- Tramadol and sertraline both block reuptake of serotonin which can increase various risks and side effects.
- Tramadol is constipating. Meclazine and sertraline both have anticholineric properties which add to tramadol’s constipation, dizziness, and fall risk.
- As I recommended the previous day, the gabapentin dose was reduced, the sertraline was added (left off med list previously), and much of the dizziness resolved, although that may or may not have been related to the medication adjustments.
Lessons learned: Before repeating fancy expensive tests, and in addition to the standards of care, there needs to be a careful assessment of medications because an incomplete medication reconciliation and assessment could be detrimental, add to discomfort, and extend the hospital stay. This is a reason for incorporating a clinical pharmacy team into direct patient care at the hospital.
So what’s up with me, since this is after all a cancer lemonade blog? I’m happy to report that with all the commotion the lemonade pitcher continued to flow!
Today I replaced oxaliplatin with bevacizumab (Avastin), a monoclonal antibody. As mentioned in my last post, unlike oxaliplatin, this is not a typical antineoplastic drug. It is pharmacologically a vascular endothelial growth factor (VEGF) inhibitor. Specifically, it affects the binding of VEGF to cell surface receptors, the result of which is reduction in microvascular growth of tumor blood vessels because of diminished tumor tissue blood supply. YEAH – choke off the suckers!!!
LEMONADE: One of the side effects of bevacizumab is sudden death! Well, that infusion just finished up 5-minutes ago as am writing this blog post. So, good news – I’m still here!!!
What’s on the upcoming to do list?
Well, immediately following my last chemo cycle, my wife and I traveled to NYC and spent a few days with new granddaughter Emily, big sister Anna (aka Silbie), and of course my daughter Sarah and hubby Andrew. I took Silbie to get her ears pierced (with Sarah) and told her if she was brave, I’d buy her anything she could fit in her arms. Just a sweet new memory because I took all three of my daughters to get their ears pierced at 2 years old. For a moment, I forgot I had cancer.
Upon return, one of my neighbors arranged to block off the circle where their house is located and his band played music for a few hours – tons of our neighbors were there. I played a set with them, and guess what? I forgot I had cancer.
Plans for the next several weeks: Our immediate goal is that Dee is well enough for hospital discharge this week so we can get her and my dad to the airport headed back to FL. Then we have a visit planned to DC to see my son and his wife (my fourth “daughter”) plus our two DC grandchildren. Middle daughter Hannah is flying in from Salt Lake City to visit for a month. Hannah is the other “Dr. Fudin”, a PharmD specializing in Women’s Health at the George E. Wahlen Department of Veterans Affairs Medical Center – they were kind enough to let her see patients via video-health for a month so that she could spend time with this guy. Gotta love the VA for embracing technology and humanistic concepts. Together with Hannah, we will attend a wedding in Long Island (about 3.5 hour drive from here in Robin’s new dream car), and then Hannah will join us and work remotely from our Florida home where her husband Kris will meet us for a week or R and R (although Hannah will be seeing patients remotely. We will also plan a trip to New York City to visit oldest daughter Sarah so that Hannah can meet her new niece. Then I suppose we will start planning for Thanksgiving. Really, although this year has been difficult, I am thankful for all the good that surrounds me. And to wrap up the year, we are headed to Disney World in December with our NY/NJ clan Andrew, Sarah, and our two granddaughters Silbie and Emily – thank you Andrew and Sarah for confidently anticipating my health so far in advance and encouraging me to agree to this trip at a time when I could barely lift my head up.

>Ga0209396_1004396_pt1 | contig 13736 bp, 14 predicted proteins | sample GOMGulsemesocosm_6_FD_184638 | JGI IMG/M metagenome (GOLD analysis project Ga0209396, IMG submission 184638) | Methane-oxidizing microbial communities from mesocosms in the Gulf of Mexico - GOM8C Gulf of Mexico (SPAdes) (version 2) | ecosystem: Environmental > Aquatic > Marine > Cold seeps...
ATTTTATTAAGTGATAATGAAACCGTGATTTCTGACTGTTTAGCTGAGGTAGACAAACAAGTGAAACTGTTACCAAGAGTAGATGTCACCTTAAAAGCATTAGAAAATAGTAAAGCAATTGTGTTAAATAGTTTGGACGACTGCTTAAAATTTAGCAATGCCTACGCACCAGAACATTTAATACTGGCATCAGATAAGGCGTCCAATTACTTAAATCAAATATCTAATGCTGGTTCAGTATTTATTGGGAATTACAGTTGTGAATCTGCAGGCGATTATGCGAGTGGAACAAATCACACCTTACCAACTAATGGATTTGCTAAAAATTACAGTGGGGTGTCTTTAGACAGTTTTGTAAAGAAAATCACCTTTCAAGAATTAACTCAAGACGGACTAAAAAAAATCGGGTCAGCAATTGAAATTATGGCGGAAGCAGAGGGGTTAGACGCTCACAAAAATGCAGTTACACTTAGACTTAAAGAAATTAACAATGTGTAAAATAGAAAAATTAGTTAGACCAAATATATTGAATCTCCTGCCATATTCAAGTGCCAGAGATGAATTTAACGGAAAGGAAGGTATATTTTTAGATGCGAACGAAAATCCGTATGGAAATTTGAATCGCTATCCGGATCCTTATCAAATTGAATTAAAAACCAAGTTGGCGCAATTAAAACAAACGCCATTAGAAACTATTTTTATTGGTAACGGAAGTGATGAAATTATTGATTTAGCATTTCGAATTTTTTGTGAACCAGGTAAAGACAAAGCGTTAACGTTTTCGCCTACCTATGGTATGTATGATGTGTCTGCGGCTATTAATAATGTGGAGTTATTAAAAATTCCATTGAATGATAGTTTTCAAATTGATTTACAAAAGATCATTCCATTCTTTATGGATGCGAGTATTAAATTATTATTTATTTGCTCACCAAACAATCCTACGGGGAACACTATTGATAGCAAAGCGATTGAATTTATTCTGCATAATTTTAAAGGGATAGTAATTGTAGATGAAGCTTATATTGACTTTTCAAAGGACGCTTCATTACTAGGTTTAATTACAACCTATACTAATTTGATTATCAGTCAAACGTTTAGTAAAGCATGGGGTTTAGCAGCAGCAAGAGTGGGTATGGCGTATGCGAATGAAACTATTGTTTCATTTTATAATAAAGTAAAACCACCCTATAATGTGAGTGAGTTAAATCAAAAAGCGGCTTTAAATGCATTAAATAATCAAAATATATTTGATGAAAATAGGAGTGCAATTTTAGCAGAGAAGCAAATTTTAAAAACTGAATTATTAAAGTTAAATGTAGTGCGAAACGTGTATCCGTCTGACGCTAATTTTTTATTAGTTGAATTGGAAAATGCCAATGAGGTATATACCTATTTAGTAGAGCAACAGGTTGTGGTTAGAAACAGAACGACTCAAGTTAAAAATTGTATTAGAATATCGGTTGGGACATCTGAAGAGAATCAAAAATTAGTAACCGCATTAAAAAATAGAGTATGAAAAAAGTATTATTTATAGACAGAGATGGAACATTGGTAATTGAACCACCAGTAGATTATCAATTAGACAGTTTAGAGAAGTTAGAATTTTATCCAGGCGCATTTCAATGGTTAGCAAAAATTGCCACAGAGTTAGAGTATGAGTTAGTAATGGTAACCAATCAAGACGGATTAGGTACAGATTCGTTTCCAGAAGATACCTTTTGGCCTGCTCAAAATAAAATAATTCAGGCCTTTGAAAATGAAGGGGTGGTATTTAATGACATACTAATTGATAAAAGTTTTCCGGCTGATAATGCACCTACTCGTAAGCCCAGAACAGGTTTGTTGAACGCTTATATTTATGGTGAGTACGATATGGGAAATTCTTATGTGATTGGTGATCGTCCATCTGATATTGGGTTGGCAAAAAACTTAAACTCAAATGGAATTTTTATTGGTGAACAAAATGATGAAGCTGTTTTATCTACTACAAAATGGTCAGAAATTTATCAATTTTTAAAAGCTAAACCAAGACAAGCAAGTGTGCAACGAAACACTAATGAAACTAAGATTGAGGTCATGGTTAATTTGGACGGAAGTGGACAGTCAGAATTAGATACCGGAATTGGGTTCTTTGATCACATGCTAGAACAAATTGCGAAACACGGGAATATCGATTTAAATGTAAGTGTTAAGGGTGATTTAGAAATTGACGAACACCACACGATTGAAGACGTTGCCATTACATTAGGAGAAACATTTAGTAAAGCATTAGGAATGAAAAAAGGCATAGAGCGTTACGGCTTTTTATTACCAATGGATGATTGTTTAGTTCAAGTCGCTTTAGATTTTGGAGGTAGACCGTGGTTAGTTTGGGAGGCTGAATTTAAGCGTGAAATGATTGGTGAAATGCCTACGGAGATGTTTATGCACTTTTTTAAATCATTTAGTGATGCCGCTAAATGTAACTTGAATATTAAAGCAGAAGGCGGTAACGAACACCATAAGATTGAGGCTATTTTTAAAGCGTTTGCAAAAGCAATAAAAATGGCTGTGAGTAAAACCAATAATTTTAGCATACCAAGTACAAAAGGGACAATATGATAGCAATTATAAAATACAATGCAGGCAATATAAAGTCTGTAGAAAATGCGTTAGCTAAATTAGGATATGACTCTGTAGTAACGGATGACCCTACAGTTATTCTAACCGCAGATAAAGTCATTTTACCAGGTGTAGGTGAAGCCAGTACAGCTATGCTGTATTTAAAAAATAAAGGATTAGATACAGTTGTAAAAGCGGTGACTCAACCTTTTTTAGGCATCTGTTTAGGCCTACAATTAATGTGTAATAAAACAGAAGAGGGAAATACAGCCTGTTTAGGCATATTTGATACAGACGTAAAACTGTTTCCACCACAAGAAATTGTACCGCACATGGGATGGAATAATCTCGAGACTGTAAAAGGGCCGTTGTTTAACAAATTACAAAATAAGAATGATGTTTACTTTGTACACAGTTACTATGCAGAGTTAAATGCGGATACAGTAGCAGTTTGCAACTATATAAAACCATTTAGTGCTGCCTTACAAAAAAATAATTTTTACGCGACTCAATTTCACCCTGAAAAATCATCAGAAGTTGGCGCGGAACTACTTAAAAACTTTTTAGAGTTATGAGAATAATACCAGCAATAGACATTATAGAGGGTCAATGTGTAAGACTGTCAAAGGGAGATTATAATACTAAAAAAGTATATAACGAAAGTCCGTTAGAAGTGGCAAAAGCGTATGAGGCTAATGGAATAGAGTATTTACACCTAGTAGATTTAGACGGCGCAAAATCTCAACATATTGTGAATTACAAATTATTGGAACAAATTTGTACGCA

I’d be remiss not to mention that my wife Robin has been a saint throughout this whole ordeal. I especially appreciate her physical therapy expertise in transporting my father up and down the stairs. But also, her cooking, feeding dad, laundry, errands, and multiple caregiver activities have been a lifeline the entire week.
I think you can see the theme here! Healing and immunocompetency are dependent in large part on a positive outlook, staying busy (an understatement these last two weeks), exercising (think parking garage wheelchair marathon) and being surrounded by love in good times and difficult times. If you do that, you can live life and maybe even forget I have cancer.
Until next time, stay safe and keep your elderly visitors far away from stairs.
As always, comments are welcome with enthusiasm!
P.S. Any medical and personal information discussed herein are with the explicit permission of the “patients”.